T-cell antigen receptor genes and T-cell recognition

Nature. 1988 Aug 4;334(6181):395-402. doi: 10.1038/334395a0.


The four distinct T-cell antigen receptor polypeptides (alpha, beta, gamma, delta) form two different heterodimers (alpha:beta and gamma:delta) that are very similar to immunoglobulins in primary sequence, gene organization and modes of rearrangement. Whereas antibodies have both soluble and membrane forms that can bind to antigens alone, T-cell receptors exist only on cell surfaces and recognize antigen fragments only when they are embedded in major histocompatibility complex (MHC) molecules. Patterns of diversity in T-cell receptor genes together with structural features of immunoglobulin and MHC molecules suggest a model for how this recognition might occur. This view of T-cell recognition has implications for how the receptors might be selected in the thymus and how they (and immunoglobulins) may have arisen during evolution.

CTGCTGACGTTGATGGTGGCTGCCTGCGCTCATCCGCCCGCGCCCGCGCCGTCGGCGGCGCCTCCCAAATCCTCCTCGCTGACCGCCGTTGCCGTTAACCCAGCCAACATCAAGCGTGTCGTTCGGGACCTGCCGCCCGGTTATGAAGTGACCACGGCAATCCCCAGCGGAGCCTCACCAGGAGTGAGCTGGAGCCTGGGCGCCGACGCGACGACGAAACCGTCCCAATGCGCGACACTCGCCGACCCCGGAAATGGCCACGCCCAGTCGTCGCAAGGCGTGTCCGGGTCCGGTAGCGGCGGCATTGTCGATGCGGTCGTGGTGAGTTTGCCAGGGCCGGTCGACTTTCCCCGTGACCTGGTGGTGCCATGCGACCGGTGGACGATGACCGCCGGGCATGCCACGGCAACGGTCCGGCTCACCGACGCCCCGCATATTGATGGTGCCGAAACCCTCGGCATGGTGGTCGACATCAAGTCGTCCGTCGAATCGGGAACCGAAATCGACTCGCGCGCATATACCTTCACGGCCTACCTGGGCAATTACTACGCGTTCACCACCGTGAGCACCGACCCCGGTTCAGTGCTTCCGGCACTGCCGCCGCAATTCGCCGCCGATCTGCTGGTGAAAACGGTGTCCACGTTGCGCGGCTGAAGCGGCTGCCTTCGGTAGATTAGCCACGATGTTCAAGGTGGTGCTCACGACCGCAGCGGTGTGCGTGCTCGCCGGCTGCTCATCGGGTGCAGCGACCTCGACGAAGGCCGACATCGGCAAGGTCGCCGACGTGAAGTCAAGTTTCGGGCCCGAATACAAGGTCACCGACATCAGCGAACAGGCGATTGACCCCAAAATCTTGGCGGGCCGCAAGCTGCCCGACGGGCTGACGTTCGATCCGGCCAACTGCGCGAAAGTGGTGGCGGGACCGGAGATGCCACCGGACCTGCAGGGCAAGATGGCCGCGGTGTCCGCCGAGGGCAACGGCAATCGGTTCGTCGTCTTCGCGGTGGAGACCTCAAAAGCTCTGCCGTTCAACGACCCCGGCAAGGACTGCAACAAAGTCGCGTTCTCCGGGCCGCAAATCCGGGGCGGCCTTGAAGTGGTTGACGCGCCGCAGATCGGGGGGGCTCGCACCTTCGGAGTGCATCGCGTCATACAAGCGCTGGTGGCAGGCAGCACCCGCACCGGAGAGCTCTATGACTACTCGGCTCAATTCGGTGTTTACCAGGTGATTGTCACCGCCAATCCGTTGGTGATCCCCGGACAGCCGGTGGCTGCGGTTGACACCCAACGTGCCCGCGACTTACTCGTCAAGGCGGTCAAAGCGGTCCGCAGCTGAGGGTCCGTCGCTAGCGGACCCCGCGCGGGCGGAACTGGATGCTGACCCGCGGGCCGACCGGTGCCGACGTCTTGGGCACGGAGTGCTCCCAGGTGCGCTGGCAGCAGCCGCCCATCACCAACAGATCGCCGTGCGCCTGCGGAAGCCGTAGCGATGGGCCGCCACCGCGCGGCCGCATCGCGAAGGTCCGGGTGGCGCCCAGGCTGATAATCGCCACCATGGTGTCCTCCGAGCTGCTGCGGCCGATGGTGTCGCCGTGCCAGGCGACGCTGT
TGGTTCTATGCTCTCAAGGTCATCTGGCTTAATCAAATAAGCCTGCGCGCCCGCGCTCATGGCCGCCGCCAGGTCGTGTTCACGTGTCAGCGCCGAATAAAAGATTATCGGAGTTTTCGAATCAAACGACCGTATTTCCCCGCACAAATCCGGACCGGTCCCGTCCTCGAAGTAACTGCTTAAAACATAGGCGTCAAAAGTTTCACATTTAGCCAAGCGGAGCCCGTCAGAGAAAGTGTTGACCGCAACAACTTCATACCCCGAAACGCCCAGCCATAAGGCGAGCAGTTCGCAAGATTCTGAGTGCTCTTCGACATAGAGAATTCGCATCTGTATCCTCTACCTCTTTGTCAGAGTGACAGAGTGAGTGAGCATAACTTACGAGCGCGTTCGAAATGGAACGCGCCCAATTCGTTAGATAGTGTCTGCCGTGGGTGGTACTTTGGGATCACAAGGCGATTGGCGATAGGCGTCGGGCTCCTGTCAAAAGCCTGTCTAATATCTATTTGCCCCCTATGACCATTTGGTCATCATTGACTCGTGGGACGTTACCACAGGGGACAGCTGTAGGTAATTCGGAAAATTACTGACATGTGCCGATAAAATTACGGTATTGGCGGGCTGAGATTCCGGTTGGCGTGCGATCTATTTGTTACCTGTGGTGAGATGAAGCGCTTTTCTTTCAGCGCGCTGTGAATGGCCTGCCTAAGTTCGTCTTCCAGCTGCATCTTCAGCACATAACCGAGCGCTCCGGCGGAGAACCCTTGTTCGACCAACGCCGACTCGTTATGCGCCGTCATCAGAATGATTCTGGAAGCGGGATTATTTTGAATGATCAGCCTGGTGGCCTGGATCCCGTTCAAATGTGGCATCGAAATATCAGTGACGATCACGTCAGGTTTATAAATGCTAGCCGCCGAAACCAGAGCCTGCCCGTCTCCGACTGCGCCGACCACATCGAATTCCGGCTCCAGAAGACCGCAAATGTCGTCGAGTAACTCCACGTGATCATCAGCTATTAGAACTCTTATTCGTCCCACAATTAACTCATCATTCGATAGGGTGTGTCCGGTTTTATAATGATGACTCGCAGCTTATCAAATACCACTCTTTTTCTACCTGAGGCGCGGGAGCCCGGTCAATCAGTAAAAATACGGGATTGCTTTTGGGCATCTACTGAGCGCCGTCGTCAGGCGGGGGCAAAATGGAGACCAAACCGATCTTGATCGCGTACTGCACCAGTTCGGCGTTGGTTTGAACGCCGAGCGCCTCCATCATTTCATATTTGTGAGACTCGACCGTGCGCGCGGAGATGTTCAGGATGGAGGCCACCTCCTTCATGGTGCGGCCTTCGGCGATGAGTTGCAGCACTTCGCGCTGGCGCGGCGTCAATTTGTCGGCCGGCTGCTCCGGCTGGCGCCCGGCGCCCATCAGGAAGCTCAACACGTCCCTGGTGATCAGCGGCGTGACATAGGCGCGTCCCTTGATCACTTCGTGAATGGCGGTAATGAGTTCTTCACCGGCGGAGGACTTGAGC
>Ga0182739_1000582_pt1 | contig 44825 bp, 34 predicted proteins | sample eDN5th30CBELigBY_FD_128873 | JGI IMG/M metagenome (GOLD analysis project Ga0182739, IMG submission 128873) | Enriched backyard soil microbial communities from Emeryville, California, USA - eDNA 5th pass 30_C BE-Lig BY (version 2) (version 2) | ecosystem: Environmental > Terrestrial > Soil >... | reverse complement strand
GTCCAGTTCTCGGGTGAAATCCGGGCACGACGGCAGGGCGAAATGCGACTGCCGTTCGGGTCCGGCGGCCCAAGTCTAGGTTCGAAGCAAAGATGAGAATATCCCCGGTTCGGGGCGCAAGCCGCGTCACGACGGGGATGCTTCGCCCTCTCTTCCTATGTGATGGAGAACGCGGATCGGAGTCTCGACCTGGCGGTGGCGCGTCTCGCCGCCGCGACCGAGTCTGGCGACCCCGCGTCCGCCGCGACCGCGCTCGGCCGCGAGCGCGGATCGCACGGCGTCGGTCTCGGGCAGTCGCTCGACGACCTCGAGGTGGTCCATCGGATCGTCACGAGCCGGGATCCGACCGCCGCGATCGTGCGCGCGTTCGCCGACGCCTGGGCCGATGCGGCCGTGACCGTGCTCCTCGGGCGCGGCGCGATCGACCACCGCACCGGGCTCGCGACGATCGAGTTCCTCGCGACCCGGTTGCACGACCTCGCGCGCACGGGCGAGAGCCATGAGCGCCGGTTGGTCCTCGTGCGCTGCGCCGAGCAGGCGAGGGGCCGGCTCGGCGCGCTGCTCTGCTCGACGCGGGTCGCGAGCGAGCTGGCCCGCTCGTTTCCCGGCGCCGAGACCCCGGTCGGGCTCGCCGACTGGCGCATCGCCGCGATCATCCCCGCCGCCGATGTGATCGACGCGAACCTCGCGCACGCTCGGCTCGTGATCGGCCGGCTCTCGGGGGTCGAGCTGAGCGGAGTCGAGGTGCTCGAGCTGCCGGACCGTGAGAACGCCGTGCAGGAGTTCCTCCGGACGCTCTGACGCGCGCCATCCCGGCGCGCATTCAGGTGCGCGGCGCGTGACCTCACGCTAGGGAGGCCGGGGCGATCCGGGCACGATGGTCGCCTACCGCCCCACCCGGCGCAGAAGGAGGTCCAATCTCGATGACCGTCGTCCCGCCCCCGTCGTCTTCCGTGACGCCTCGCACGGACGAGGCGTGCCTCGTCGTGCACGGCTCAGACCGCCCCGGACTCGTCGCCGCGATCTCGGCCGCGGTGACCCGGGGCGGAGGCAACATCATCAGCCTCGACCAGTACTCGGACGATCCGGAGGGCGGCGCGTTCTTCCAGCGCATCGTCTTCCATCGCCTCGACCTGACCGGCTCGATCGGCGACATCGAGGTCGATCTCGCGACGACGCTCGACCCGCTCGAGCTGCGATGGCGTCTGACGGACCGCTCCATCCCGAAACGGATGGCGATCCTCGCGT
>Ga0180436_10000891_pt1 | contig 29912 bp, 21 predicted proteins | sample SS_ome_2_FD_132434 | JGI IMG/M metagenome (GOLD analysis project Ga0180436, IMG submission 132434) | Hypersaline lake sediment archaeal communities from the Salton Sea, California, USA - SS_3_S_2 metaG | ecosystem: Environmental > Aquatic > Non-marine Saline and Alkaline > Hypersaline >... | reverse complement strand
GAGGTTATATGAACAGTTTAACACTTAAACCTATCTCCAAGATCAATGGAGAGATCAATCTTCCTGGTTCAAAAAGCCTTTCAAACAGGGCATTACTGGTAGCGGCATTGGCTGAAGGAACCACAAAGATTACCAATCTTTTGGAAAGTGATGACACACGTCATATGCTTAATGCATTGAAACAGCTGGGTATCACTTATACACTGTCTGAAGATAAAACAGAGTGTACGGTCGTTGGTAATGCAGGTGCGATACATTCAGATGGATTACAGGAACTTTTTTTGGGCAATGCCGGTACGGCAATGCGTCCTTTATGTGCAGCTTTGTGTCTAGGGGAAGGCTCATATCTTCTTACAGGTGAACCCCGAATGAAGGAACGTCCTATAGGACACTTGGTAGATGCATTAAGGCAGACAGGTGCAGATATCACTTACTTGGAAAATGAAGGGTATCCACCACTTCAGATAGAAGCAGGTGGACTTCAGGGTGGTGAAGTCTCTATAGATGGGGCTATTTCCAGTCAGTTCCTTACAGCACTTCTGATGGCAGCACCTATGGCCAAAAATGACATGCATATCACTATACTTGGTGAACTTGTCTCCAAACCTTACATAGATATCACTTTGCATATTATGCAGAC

Publication types

  • Research Support, Non-U.S. Gov't
  • Research Support, U.S. Gov't, P.H.S.
  • Review

MeSH terms

  • Amino Acid Sequence
  • Base Sequence
  • Computer Simulation
  • DNA / analysis
  • Genetic Variation
  • Immunoglobulin Variable Region / immunology
  • Immunoglobulins / immunology
  • Major Histocompatibility Complex
  • Models, Molecular
  • Molecular Sequence Data
  • Receptors, Antigen, T-Cell / genetics*
  • T-Lymphocytes / immunology*


  • Immunoglobulin Variable Region
  • Immunoglobulins
  • Receptors, Antigen, T-Cell
  • DNA